Thursday, July 22, 2010

Responsibility and Restitution - Part 2: The Vacuum Cleaner and Starbucks

     So, it's taken me awhile to get back to my little blog. This post is a tad humbling, but here I go:
Along with a $5 Starbucks gift card (this is where Starbucks comes in), here's a sample of the note I enclosed in a small envelope for each recipient:
          Dear Vacuum Cleaner Saleswoman  and Manager at Sears(I used their real names, actually):
                     Please forgive me for my rude and demanding behavior the other day.  I allowed my frustration to turn in to pride and selfishness on my part. I am sorry. Here is a $5 Starbucks gift card to help you recover from having to deal with me the other day. Thank you for understanding. Sincerely, Laura Thomas

     This note, and the event that preceded it,  came the same week I was reading The Kalahari Typing School for Men. In that book I was so affected by the story of the man who seeks restitution for grievous wrongs he committed over 20 years ago. The restitution not only included an apology, but money directed in helpful ways as well. All parties were satisfied and a wrong had been righted to the best of  any person's ability. As I was reading this, my vacuum cleaner (here's where the vacuum cleaner comes into the title of this post)  had been out of commission and should have been fixed by Sears. There was much communication, missed calls, misinformation, and a growing layer of crumbs and yuck on all my carpeted floors. It really got to me. And then I was told, while offering no loaner vacuum cleaner and waiting for over two weeks, that they could not fix the vacuum cleaner. I won't go into how I responded after having been patient and understanding for those two weeks, but suffice it to say, the manager and saleswoman will enjoy a much-deserved latte or frappuccino on me.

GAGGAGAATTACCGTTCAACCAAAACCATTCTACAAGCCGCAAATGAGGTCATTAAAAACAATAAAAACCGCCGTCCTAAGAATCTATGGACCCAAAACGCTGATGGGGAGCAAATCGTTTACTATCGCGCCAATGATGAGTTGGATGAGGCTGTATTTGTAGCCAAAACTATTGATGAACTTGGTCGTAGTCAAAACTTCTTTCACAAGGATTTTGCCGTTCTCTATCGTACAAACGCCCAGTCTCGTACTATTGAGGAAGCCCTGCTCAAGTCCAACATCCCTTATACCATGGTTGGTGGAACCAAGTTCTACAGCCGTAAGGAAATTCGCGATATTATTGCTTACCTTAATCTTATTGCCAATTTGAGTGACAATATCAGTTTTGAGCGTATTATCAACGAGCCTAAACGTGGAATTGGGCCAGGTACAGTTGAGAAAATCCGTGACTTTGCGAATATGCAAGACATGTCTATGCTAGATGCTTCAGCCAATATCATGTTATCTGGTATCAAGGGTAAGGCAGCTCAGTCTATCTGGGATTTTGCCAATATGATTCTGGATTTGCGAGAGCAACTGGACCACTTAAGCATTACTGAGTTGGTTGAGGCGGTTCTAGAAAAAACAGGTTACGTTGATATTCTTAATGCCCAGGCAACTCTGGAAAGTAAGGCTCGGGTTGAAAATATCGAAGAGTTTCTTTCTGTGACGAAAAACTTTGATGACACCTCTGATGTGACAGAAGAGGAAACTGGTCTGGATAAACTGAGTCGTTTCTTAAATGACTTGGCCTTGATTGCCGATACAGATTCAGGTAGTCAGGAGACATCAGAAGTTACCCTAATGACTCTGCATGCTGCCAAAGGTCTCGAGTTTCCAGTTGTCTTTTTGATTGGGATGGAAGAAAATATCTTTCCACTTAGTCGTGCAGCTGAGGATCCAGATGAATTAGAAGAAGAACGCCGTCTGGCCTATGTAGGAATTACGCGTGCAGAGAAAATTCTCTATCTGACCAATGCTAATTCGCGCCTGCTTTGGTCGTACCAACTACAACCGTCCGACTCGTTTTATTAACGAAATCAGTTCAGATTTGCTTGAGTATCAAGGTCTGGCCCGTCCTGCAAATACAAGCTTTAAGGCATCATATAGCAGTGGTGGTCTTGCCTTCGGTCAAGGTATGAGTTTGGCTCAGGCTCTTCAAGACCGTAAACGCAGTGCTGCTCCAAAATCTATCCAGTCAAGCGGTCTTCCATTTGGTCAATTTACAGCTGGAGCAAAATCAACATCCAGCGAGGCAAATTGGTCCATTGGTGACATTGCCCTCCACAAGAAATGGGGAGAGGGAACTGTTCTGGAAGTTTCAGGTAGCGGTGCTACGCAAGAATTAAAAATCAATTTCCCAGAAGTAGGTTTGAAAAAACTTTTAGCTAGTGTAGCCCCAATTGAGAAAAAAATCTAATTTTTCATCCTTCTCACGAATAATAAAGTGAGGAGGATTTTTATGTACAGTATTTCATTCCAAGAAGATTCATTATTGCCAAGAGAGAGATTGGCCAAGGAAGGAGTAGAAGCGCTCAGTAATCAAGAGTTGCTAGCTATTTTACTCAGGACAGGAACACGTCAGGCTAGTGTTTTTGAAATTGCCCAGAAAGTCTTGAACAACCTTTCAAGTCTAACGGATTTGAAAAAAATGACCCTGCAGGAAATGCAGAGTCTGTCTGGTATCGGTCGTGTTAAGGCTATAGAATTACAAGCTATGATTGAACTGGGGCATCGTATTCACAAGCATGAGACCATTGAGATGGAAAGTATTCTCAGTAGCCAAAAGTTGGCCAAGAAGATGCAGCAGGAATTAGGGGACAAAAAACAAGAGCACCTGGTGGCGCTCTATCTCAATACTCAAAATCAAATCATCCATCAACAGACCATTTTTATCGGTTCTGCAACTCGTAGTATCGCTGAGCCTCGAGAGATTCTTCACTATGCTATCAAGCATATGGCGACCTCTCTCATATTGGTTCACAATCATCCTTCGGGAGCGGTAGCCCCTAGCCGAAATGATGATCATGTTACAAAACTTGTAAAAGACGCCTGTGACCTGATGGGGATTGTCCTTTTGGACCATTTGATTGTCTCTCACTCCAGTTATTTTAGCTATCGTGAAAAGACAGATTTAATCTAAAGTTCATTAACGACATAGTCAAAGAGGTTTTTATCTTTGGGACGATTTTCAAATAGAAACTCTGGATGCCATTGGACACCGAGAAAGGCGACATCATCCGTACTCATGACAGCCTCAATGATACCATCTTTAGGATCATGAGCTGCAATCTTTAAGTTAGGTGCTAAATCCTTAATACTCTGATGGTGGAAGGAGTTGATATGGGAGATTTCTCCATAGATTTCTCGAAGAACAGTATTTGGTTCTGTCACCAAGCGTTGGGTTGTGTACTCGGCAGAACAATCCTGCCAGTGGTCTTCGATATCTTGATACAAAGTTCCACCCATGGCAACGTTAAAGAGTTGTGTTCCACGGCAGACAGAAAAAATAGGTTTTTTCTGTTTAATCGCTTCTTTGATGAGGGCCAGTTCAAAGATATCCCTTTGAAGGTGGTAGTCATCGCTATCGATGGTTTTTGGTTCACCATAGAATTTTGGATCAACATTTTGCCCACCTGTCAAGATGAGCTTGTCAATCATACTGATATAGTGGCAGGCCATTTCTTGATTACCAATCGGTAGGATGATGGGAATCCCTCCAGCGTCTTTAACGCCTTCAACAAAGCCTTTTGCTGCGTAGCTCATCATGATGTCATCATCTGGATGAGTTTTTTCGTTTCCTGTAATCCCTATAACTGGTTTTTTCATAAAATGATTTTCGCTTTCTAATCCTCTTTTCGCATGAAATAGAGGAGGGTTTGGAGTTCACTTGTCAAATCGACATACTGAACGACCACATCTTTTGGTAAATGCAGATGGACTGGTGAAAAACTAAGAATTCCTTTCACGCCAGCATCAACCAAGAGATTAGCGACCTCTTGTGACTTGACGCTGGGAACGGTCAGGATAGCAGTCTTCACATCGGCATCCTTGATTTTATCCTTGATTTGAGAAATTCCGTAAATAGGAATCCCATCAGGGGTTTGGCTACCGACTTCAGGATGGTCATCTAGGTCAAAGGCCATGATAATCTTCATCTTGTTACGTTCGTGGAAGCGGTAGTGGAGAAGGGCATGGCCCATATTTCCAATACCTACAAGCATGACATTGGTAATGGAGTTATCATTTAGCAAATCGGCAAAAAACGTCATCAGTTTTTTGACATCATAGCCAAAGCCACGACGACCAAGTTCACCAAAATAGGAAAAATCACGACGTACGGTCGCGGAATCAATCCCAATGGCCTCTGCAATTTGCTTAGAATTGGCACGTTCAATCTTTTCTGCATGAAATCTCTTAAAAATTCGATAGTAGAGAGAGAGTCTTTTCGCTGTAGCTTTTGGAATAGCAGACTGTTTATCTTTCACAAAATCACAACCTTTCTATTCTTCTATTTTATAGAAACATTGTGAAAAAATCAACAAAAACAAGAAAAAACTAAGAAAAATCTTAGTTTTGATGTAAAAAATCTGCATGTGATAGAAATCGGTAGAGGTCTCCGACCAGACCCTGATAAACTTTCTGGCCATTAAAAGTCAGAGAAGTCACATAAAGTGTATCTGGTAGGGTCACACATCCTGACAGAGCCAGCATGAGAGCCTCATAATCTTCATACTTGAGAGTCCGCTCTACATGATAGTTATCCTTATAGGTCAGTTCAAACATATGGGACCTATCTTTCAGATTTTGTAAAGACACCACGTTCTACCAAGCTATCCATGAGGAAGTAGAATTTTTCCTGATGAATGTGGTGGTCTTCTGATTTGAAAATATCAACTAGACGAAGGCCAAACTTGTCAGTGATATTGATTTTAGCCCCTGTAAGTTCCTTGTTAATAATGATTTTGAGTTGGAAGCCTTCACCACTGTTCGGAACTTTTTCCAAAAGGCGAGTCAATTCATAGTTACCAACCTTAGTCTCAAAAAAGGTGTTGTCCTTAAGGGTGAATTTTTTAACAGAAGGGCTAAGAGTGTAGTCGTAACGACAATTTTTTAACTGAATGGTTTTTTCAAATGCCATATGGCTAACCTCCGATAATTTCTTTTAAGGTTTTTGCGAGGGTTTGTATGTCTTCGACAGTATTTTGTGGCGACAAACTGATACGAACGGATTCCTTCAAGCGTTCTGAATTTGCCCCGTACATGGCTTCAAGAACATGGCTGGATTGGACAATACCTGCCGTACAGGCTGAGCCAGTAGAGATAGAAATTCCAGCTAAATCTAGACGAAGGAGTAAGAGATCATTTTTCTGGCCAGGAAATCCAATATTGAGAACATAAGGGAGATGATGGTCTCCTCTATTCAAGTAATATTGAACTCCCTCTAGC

I decided to give them gift cards because as I was reading that story of the man taking responsibility for his wrong doing AND making restitution, I had to ask myself: do I make restitution as well as take responsibility when I've messed up with others? When I'm argumentative with Tim, or I yell at my kids, do I make an extra effort to not only ask for forgiveness, but do something extra special for them? Maybe a hug, a thoughtful note, their favorite cookies, or maybe a quick getaway with Mom for a little chat and an ice cream cone? 
     What brought on so many tears as I was reading that story in The Kalahari Typing School for Men was the idea that someone would go the extra mile, so to speak, to try and make their apology have some meaning to it. That man had to sacrifice some of his wealth to prove he meant, "I'm sorry." It hit a tender nerve in my heart because there are issues in my past that I would love for people to not only say "I'm sorry" but go the extra step with restitution. I, however, don't want money or any material things as restitution. It's hard even now for me to put into words how I struggle with this longing to completely  forgive people who have wronged me, and what restitution might look like. Perhaps restored relationships and a deeper care and consideration that goes both ways in the relationship. To some extent, I saw this occur in one relationship of mine this past year. I still marvel at how God put all that together. Another story for another time. Anyway, with other unresolved relationships and circumstances letting expectations go of how all this will work out for my good, and theirs, has been a trial for me.